To prevent the participant from being asked the same question about a knowledge element, regardless of whether they answer correctly or not the first time, you can create question variants in a drill.
The following basic principle applies: The more variants, the better. The chance that the same question is repeated becomes smaller with the addition of each question variant. This also prevents participants from learning by recognition, and requires users to actually apply the knowledge they need to master the knowledge element.
These two forms are very suitable for a question about a definition. Other question variants may utilize different arithmetic tasks to achieve the same calculation or different situations applying the same grammar rule. By alternating question types, you also provide continuous engagement for a participant. How and why you make the different question types can be read here.
The more variants made of each question, the smaller the chance of the repetition of questions. Drills are, in principle, never 'finished', so over a longer period of time there is always a chance of repetition. Therefore, it is up to the author of a drill to control the extent to which a question can be repeated by adding variants..
Attention! Knowledge elements are never asked to the participant in the same order. Please note that knowledge elements should not be asked in a particular order, but should be autonomous. If you want to ask questions about certain phases in a process, for example, make separate drills within a course, with stories as connections between the different drills.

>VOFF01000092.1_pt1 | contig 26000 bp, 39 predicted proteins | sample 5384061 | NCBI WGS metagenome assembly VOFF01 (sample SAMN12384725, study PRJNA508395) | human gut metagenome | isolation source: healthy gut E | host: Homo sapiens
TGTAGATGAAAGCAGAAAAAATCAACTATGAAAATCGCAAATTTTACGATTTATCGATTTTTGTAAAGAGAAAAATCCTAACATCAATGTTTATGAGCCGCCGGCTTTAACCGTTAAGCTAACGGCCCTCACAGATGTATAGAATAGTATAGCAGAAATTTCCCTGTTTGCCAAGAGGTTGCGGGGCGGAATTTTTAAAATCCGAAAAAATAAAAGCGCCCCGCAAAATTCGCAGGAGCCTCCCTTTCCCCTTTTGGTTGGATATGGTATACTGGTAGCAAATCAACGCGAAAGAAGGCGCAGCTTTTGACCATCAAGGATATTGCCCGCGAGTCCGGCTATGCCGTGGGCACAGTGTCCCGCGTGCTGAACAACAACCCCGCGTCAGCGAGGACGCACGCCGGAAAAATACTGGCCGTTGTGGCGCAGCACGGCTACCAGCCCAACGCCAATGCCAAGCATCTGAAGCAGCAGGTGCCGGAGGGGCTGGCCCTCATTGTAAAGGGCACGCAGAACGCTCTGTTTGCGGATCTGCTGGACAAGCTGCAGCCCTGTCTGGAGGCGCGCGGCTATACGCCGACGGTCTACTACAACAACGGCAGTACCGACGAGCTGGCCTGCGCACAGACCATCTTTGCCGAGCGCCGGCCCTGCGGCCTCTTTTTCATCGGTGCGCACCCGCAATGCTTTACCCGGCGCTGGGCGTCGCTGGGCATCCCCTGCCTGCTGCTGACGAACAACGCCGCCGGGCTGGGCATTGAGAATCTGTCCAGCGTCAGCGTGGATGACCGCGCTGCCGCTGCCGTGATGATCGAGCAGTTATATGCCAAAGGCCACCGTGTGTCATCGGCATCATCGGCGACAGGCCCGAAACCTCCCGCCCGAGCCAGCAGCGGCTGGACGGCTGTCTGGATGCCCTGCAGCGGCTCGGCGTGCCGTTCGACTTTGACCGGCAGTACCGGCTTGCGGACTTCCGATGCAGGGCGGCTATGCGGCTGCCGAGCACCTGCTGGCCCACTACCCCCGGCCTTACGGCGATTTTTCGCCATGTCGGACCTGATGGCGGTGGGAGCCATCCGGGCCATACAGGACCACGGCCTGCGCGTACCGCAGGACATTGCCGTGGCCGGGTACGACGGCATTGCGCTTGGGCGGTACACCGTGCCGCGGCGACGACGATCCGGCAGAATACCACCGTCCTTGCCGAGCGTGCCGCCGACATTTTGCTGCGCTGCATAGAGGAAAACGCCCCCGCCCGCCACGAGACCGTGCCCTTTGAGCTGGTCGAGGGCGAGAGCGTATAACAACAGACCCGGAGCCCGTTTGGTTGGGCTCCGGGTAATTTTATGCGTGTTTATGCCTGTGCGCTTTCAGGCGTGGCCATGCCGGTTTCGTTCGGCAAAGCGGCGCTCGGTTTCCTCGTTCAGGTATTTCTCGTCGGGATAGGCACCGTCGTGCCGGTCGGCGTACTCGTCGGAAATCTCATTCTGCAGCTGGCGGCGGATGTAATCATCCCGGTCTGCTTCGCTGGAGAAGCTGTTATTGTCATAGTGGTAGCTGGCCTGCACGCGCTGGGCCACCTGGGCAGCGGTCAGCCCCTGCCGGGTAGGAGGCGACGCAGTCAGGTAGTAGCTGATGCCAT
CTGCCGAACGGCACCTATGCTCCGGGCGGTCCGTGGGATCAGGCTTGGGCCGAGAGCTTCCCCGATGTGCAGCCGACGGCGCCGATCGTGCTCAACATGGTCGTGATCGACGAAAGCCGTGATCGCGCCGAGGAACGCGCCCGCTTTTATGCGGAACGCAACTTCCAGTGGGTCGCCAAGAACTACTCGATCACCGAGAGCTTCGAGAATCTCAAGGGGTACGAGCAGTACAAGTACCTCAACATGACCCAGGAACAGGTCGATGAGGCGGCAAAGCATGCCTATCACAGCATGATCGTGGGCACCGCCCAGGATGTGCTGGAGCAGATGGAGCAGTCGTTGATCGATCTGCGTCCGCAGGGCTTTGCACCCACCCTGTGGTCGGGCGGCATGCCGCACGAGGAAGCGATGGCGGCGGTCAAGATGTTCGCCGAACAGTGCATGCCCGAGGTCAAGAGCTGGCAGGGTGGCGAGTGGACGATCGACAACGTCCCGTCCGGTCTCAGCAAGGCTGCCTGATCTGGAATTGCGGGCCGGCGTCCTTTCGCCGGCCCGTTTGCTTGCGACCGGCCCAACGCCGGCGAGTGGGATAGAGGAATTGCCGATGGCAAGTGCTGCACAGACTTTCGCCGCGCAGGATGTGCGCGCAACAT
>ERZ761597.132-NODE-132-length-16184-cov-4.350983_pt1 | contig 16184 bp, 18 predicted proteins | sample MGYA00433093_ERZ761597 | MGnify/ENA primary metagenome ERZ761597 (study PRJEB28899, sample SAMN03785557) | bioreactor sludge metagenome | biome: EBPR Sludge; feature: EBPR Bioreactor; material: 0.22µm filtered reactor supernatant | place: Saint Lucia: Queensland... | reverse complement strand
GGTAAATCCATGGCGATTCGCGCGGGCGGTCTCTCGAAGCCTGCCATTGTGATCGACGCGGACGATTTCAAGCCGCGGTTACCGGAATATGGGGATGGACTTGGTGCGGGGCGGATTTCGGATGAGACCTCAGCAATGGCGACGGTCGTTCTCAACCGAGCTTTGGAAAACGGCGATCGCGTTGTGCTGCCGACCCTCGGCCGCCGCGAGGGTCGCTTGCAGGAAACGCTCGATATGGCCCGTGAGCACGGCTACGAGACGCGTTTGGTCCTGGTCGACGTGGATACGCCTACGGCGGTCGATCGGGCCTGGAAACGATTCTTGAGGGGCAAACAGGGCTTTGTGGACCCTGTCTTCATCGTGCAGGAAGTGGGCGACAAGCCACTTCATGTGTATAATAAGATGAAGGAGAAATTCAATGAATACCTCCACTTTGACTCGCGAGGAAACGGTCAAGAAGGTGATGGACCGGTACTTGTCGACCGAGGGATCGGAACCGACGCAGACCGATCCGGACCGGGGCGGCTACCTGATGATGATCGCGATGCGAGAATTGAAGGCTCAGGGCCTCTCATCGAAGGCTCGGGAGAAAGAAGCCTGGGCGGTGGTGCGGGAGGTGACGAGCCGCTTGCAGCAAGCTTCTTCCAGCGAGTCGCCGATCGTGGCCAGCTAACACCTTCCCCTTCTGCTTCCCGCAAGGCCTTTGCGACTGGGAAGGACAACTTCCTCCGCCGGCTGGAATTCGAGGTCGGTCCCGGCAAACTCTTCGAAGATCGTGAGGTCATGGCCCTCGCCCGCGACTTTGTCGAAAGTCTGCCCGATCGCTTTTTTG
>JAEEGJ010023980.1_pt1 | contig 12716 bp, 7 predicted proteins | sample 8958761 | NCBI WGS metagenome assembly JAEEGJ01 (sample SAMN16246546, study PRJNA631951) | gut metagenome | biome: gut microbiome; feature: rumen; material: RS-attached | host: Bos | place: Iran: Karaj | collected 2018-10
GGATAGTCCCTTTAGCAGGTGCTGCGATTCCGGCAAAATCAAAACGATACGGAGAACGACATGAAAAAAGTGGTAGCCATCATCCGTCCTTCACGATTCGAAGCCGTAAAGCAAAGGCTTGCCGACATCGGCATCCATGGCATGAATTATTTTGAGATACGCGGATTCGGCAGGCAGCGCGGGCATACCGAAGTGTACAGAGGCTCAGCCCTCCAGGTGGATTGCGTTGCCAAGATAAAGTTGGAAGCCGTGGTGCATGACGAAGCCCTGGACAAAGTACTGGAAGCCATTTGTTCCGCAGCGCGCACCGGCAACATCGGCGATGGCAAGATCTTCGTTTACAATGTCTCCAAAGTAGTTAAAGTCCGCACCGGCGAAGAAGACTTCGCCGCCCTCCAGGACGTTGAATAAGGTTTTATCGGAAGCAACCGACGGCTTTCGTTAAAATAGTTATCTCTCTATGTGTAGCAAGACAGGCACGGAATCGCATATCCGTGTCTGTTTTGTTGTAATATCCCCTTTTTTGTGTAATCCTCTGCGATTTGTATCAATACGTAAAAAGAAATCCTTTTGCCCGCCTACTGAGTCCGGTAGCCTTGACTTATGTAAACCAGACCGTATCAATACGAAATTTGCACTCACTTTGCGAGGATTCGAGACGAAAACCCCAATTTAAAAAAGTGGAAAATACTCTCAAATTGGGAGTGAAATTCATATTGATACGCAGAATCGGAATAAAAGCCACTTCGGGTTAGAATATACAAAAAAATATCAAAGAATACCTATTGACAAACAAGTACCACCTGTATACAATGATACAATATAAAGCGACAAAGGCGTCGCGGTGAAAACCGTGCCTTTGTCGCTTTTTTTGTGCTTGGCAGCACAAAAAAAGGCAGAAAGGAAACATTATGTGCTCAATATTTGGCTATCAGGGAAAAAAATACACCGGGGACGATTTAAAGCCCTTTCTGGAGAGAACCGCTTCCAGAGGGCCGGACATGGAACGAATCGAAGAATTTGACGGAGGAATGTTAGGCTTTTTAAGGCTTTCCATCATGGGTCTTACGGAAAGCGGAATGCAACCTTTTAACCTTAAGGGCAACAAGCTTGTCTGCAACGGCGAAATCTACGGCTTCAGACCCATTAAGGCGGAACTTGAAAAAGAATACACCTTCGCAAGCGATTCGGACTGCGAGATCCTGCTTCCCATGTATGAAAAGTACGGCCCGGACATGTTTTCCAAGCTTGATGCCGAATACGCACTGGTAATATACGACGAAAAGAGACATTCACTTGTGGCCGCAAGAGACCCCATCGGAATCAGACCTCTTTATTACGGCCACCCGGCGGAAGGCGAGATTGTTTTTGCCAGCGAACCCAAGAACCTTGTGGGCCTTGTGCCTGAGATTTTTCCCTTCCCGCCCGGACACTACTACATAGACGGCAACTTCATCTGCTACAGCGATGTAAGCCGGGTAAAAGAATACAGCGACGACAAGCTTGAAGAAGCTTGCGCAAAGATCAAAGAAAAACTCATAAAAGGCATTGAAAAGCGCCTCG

These questions are now placed underneath each other within a box and have become variants of each other. Unique questions are defined as the questions that are about one knowledge element. So multiple questions about the same knowledge element can be seen as one unique question. The question variants about one knowledge element are called unique questions. If you link two questions that were not placed directly below each other for linking, you change the question numbers. Pay attention to this when communicating the questions to co-authors or others.
In the same way, a question can be removed as a variant by clicking on ‘mark as non-equivalent’. The question will not be removed but will be included in the drill again as a separate question.
It is possible to link questions in a drill that participants have already built up a score in. For the combination of linked questions, the average score per user will be used. Initially, there is no difference in score after linking questions. However, linking questions does mean that less unique knowledge elements remain so that the score of the participant will increase faster when practicing. If new variants are added to existing questions and the number of questions remains the same, this will have no impact on the existing score of existing drill participants.